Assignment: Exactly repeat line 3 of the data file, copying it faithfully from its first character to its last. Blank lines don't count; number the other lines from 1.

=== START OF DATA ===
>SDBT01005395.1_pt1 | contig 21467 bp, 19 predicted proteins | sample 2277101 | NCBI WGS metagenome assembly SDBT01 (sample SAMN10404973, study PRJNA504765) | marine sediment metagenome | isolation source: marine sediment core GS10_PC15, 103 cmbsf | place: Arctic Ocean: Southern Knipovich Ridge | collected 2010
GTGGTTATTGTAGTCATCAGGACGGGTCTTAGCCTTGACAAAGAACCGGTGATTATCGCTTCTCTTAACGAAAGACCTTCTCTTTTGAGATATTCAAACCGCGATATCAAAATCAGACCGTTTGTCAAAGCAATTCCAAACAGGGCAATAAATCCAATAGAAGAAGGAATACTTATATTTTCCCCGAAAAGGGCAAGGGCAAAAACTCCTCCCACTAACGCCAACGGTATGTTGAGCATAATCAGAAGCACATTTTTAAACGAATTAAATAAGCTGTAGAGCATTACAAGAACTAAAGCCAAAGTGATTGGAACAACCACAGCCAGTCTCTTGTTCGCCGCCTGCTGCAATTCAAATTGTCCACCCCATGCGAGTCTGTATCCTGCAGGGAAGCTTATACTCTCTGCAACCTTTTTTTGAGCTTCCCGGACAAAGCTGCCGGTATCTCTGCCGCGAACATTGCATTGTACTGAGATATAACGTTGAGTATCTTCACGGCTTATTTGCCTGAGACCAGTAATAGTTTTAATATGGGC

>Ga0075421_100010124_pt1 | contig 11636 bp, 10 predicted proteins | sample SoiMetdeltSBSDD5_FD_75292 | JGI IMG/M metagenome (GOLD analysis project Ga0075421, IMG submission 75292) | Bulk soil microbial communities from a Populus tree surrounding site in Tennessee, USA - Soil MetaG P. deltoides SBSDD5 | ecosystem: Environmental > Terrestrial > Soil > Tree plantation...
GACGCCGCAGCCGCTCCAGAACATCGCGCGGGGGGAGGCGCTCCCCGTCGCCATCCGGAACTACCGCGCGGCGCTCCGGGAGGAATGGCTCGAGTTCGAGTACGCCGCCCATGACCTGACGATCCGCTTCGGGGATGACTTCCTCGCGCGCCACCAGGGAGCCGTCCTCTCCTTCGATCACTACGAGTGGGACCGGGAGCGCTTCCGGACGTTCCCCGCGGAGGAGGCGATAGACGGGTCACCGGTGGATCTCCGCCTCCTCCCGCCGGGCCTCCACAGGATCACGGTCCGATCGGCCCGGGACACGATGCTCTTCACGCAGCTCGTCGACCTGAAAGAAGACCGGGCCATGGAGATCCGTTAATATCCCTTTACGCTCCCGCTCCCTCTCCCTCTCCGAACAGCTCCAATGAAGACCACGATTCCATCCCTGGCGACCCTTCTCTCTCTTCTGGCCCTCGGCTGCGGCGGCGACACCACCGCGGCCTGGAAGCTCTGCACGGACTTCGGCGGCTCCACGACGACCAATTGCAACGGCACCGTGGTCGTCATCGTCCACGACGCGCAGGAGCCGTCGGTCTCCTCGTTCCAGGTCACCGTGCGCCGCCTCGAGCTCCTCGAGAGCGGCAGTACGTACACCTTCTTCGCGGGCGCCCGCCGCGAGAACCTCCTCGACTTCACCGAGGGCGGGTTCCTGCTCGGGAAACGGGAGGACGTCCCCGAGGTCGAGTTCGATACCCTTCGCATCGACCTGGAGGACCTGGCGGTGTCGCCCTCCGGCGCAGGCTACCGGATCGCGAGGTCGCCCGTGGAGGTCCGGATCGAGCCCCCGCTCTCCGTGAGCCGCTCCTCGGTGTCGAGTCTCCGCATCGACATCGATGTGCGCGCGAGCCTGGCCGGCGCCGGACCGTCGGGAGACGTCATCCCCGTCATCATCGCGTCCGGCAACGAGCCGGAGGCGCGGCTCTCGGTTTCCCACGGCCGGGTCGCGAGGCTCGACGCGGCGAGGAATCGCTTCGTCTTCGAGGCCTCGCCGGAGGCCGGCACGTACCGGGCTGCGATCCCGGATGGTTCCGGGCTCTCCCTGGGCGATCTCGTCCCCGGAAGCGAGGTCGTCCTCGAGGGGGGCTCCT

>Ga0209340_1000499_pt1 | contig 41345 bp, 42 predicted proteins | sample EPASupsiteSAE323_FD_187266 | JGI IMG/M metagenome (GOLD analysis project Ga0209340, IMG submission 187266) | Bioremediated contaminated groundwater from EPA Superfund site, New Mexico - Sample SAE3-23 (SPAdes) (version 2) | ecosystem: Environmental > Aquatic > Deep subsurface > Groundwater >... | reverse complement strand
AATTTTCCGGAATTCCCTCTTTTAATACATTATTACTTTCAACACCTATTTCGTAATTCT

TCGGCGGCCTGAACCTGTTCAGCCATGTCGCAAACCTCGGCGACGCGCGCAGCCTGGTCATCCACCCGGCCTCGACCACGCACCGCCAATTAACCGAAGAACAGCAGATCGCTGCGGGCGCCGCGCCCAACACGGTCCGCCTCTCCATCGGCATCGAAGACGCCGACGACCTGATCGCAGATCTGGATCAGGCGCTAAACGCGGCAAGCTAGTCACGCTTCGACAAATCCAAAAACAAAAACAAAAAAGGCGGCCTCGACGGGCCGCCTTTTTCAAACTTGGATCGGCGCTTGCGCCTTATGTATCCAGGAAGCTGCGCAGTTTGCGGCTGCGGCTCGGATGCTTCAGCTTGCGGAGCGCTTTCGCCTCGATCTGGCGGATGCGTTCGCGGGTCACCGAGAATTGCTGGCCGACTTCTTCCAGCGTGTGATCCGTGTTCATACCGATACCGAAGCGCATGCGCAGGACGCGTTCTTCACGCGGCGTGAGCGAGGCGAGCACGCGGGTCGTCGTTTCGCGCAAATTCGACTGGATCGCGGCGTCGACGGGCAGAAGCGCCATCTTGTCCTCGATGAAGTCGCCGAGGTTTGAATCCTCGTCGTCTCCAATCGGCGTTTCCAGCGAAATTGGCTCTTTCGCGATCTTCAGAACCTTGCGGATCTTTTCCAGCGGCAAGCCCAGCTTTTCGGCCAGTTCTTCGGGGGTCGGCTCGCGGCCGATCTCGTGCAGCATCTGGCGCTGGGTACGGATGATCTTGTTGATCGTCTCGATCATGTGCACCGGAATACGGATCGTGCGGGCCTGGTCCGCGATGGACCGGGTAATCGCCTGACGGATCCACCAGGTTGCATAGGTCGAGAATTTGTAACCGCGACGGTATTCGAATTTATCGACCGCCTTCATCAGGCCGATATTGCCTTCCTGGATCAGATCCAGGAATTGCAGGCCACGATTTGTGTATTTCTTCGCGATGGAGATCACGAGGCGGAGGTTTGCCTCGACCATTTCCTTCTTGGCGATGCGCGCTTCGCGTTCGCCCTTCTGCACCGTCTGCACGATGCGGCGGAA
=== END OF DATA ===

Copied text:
>Ga0075421_100010124_pt1 | contig 11636 bp, 10 predicted proteins | sample SoiMetdeltSBSDD5_FD_75292 | JGI IMG/M metagenome (GOLD analysis project Ga0075421, IMG submission 75292) | Bulk soil microbial communities from a Populus tree surrounding site in Tennessee, USA - Soil MetaG P. deltoides SBSDD5 | ecosystem: Environmental > Terrestrial > Soil > Tree plantation...